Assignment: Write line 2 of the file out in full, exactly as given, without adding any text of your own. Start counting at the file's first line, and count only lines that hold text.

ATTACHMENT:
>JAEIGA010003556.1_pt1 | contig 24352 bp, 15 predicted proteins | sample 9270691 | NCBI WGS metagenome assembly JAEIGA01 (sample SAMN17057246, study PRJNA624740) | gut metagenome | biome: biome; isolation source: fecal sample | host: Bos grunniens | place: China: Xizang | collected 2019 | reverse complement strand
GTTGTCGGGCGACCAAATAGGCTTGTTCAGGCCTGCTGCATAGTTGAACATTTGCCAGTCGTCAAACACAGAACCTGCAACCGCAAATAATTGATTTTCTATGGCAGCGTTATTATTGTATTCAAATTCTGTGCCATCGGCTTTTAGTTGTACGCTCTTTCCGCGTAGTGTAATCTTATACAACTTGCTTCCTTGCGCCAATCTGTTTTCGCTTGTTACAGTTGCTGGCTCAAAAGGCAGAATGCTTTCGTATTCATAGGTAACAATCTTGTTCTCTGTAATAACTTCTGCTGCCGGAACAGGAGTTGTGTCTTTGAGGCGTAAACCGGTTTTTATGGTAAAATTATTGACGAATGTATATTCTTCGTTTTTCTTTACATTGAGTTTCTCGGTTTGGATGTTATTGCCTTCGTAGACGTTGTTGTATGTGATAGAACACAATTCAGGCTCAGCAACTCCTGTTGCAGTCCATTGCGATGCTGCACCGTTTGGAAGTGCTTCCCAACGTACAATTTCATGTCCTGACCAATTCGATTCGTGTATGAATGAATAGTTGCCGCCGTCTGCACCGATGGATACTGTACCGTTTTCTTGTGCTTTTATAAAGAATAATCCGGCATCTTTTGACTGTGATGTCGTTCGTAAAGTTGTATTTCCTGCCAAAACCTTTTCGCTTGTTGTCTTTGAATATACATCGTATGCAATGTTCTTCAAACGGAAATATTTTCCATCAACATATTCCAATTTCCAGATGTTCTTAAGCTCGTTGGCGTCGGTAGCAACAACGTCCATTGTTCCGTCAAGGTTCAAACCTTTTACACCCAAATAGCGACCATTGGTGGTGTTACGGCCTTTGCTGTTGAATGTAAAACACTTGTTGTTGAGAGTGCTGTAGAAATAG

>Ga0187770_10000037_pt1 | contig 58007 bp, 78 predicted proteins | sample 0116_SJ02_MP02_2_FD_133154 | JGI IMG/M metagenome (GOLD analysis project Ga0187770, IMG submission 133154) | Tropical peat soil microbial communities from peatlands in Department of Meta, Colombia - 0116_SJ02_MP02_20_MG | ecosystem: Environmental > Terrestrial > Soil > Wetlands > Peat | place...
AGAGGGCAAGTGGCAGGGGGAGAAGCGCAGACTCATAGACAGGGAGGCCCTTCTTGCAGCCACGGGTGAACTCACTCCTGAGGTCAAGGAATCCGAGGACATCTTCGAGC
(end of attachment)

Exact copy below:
GTTGTCGGGCGACCAAATAGGCTTGTTCAGGCCTGCTGCATAGTTGAACATTTGCCAGTCGTCAAACACAGAACCTGCAACCGCAAATAATTGATTTTCTATGGCAGCGTTATTATTGTATTCAAATTCTGTGCCATCGGCTTTTAGTTGTACGCTCTTTCCGCGTAGTGTAATCTTATACAACTTGCTTCCTTGCGCCAATCTGTTTTCGCTTGTTACAGTTGCTGGCTCAAAAGGCAGAATGCTTTCGTATTCATAGGTAACAATCTTGTTCTCTGTAATAACTTCTGCTGCCGGAACAGGAGTTGTGTCTTTGAGGCGTAAACCGGTTTTTATGGTAAAATTATTGACGAATGTATATTCTTCGTTTTTCTTTACATTGAGTTTCTCGGTTTGGATGTTATTGCCTTCGTAGACGTTGTTGTATGTGATAGAACACAATTCAGGCTCAGCAACTCCTGTTGCAGTCCATTGCGATGCTGCACCGTTTGGAAGTGCTTCCCAACGTACAATTTCATGTCCTGACCAATTCGATTCGTGTATGAATGAATAGTTGCCGCCGTCTGCACCGATGGATACTGTACCGTTTTCTTGTGCTTTTATAAAGAATAATCCGGCATCTTTTGACTGTGATGTCGTTCGTAAAGTTGTATTTCCTGCCAAAACCTTTTCGCTTGTTGTCTTTGAATATACATCGTATGCAATGTTCTTCAAACGGAAATATTTTCCATCAACATATTCCAATTTCCAGATGTTCTTAAGCTCGTTGGCGTCGGTAGCAACAACGTCCATTGTTCCGTCAAGGTTCAAACCTTTTACACCCAAATAGCGACCATTGGTGGTGTTACGGCCTTTGCTGTTGAATGTAAAACACTTGTTGTTGAGAGTGCTGTAGAAATAG